Archive for the 'NIH' category

Great lens to use on your own grants

Aug 26 2016 Published by under Grant Review, NIH, NIH Careerism

If your NIH grant proposal reads like this, it is not going to do well.

9 responses so far

Your Grant in Review: Throwing yourself on the mercy of the study section court

Aug 24 2016 Published by under Careerism, Grant Review, NIH, NIH Careerism, Uncategorized

A question and complaint from commenter musclestumbler on a prior thread introduces the issue.

So much oxygen is sucked up by the R01s, the med schools, etc. that it tends to screw over reviews for the other mechanisms. I look at these rosters, then look at the comments on my proposals, and it's obvious that the idea of doing work without a stable of postdocs and a pool of exploitable Ph.D. students is completely alien and foreign to them.

and extends:

I personally go after R15 and R03 mechanisms because that's all that can be reasonably obtained at my university. ... Postdocs are few and far between. So we run labs with undergrads and Masters students. Given the workload expectations that we have in the classroom as well as the laboratory, the R15 and R03 mechanisms support research at my school. Competing for an R01 is simply not in the cards for the productivity level that we can reasonably pursue...

This isn't simply fatalism, this is actual advice given by multiple program officers and at workshops. These mechanisms are in place to facilitate and foster our research. Unfortunately, these are considered and reviewed by the same panels that review R01s. We are not asking that they create an SEP for these mechanisms - a "little kids table" if you will - but that the panels have people with these similar institutions on them. I consider it a point of pride that my R15 is considered by the same reviewers that see the R01s, and successfully funded as well.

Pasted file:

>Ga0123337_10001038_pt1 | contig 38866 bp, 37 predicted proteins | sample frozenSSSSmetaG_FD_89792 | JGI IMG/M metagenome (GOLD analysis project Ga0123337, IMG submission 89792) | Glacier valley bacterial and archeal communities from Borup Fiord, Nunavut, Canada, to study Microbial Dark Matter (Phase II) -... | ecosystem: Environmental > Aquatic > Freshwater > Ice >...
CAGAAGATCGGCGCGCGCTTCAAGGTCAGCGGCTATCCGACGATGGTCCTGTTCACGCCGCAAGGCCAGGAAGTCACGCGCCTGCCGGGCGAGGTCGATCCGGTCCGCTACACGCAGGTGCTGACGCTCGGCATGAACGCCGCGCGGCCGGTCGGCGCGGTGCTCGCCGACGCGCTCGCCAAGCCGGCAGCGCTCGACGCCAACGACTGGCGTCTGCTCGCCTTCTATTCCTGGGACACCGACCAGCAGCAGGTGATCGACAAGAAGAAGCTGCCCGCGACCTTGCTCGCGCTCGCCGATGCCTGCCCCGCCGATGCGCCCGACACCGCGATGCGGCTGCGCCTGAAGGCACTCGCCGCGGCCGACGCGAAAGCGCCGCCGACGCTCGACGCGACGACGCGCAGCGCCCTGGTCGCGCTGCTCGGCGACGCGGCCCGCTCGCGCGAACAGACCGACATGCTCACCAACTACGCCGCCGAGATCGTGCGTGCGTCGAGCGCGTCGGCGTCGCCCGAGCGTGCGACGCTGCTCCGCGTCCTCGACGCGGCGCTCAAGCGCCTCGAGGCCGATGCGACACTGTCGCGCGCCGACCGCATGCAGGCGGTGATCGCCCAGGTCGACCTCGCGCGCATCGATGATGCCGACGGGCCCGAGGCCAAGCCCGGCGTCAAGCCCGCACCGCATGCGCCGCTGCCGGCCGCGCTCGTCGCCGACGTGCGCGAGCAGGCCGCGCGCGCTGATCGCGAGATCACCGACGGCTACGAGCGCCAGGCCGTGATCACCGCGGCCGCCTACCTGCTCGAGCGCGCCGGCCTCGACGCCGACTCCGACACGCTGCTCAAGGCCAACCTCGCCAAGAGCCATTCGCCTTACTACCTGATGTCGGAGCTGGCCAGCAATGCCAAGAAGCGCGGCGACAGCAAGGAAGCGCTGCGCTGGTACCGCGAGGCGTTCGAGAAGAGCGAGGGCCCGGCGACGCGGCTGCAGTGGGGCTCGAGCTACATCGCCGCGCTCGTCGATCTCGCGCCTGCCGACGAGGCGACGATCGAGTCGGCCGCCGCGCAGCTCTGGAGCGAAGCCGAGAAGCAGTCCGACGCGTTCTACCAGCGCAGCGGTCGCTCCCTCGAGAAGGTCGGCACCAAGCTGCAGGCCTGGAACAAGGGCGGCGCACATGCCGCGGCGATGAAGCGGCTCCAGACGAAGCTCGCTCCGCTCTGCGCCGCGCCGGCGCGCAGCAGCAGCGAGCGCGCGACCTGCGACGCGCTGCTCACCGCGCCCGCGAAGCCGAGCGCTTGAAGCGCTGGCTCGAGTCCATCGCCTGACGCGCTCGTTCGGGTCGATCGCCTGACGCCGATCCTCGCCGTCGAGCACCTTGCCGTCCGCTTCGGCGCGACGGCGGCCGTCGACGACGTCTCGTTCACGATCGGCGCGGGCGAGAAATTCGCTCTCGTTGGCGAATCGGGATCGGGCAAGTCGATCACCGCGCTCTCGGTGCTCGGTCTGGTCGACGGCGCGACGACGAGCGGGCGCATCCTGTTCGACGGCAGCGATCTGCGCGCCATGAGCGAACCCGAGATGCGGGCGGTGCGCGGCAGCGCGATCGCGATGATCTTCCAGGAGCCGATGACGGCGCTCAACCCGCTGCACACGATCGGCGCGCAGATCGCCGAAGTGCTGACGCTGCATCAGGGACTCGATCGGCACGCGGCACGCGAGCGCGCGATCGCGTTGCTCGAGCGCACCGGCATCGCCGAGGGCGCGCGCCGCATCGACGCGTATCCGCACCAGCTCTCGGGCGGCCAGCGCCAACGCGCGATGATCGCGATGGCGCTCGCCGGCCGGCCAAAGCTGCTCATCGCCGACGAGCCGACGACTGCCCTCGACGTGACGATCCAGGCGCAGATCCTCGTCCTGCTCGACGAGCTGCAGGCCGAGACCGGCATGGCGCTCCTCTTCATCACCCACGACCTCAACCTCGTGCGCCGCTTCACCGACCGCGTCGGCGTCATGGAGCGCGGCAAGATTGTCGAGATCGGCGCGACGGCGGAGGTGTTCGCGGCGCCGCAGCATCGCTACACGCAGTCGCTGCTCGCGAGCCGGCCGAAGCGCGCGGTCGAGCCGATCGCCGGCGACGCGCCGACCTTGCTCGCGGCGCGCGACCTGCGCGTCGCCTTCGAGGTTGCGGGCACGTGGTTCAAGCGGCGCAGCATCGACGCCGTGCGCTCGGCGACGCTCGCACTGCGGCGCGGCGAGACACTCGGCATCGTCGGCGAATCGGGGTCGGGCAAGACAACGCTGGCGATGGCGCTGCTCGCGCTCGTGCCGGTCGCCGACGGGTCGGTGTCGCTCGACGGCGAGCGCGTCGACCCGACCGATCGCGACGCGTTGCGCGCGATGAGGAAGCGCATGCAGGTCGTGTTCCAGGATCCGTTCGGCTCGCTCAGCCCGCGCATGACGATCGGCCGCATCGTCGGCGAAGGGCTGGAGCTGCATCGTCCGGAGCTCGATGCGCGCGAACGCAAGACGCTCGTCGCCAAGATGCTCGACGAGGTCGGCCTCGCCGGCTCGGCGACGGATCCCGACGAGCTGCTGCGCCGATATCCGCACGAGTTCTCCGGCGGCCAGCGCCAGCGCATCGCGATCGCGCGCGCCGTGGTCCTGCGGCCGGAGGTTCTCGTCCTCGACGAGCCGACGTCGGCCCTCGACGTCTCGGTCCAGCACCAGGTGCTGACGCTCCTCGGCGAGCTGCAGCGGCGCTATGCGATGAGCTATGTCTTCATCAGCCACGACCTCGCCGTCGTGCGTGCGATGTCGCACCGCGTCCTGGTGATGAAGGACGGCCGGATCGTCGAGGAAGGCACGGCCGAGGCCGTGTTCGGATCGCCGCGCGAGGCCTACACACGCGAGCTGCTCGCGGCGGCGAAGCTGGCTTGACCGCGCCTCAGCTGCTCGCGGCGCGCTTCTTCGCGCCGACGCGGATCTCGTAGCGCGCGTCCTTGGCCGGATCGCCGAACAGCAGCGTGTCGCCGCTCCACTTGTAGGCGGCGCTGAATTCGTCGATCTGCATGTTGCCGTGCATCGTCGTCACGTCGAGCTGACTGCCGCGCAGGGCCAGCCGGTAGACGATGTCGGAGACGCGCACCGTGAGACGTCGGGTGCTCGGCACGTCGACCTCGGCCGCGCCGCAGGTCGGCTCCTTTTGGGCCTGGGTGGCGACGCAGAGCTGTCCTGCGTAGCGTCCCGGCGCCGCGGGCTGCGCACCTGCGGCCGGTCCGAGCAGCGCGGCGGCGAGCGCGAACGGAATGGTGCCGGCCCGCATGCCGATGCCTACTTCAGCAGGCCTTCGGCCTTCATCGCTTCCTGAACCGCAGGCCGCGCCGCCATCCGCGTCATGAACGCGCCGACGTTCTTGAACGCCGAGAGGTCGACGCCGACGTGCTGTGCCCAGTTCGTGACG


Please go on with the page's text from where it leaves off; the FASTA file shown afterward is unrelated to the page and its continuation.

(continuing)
The point is that, the overwhelming perception and unfortunate reality is that many, many, many of the panelists have zero concept of the type of workload model under which I am employed. And the SROs have a demonstrably poor track record of encouraging institutional diversity. Sure, my panel is diverse- they have people from a medical school, an Ivy League school, and an endowed research institution on the West Coast. They have Country, and Western!

I noted the CSR webpage on study section selection says:

Unique characteristics of study sections must be factored into selection of members. The breadth of science, the multidisciplinary or interdisciplinary nature of the applications, and the types of applications or grant mechanisms being reviewed play a large role in the selection of appropriate members.

It seems very much the case to me that if R15s are habitually being reviewed in sections without participation of any reviewers from R15-eligible institutions, this is a violation of the spirit of this clause.

I suggested that this person should bring this up with their favorite SROs and see what they have to say. I note that now that there is a form for requesting "appropriate expertise" when you submit your NIH grant, it may also be useful to use this to say something about R15-eligible reviewers.

But ultimately we come to the "mercy of the court" aspect of this issue. It is my belief that while yes, the study section is under very serious constraints these days, it is still a human behavior that occasionally lets real humans make rational decisions. Sometimes, reviewers may go for something that is outside of the norm. Outside of the stereotype of what "has" to be in the proposal of this type. Sometimes, reviewers may be convinced by the peculiarities of given situation to, gasp, give you a break. So I suggested the following for this person who had just indicated that his/her R15s do perfectly well in a study section that they think would laugh off their R01 application.